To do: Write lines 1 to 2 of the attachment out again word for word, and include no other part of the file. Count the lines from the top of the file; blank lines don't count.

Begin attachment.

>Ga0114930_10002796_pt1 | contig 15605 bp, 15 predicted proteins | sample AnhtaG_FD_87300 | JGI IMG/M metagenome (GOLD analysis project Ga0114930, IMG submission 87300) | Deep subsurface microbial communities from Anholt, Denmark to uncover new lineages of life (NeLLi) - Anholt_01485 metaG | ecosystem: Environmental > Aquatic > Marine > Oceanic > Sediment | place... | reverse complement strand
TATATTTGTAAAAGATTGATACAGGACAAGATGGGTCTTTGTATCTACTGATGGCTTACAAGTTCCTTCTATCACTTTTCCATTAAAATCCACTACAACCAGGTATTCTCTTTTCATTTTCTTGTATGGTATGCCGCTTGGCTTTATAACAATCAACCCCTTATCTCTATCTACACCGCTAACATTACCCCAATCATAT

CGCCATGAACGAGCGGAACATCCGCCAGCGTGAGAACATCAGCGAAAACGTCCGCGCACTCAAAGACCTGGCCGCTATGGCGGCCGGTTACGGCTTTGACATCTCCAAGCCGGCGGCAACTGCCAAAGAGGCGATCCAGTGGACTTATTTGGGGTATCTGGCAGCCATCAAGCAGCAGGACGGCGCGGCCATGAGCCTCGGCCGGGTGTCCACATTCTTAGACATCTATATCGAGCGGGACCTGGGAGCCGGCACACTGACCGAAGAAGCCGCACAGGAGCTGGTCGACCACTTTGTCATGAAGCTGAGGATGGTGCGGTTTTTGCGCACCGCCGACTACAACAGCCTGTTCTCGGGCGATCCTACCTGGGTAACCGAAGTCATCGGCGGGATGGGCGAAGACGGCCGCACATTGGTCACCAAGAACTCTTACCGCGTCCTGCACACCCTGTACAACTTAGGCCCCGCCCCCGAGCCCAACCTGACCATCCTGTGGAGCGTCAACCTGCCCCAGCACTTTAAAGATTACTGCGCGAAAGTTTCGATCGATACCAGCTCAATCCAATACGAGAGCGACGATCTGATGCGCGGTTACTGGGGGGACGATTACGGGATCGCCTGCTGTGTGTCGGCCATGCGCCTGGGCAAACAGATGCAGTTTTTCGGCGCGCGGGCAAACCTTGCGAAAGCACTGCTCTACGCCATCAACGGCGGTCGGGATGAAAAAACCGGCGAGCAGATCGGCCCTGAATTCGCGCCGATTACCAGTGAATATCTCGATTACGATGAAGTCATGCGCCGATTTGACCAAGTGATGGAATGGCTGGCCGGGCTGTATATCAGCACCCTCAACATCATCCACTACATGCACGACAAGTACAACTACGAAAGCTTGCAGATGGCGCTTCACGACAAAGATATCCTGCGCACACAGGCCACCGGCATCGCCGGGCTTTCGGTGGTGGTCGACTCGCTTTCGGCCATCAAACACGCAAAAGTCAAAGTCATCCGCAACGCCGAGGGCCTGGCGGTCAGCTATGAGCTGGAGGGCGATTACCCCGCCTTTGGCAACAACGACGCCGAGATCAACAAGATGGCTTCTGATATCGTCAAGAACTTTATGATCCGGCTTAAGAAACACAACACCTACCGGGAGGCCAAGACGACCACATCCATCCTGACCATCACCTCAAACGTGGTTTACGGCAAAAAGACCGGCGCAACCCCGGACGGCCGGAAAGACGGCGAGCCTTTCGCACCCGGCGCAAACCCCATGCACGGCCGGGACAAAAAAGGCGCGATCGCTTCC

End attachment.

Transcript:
>Ga0114930_10002796_pt1 | contig 15605 bp, 15 predicted proteins | sample AnhtaG_FD_87300 | JGI IMG/M metagenome (GOLD analysis project Ga0114930, IMG submission 87300) | Deep subsurface microbial communities from Anholt, Denmark to uncover new lineages of life (NeLLi) - Anholt_01485 metaG | ecosystem: Environmental > Aquatic > Marine > Oceanic > Sediment | place... | reverse complement strand
TATATTTGTAAAAGATTGATACAGGACAAGATGGGTCTTTGTATCTACTGATGGCTTACAAGTTCCTTCTATCACTTTTCCATTAAAATCCACTACAACCAGGTATTCTCTTTTCATTTTCTTGTATGGTATGCCGCTTGGCTTTATAACAATCAACCCCTTATCTCTATCTACACCGCTAACATTACCCCAATCATAT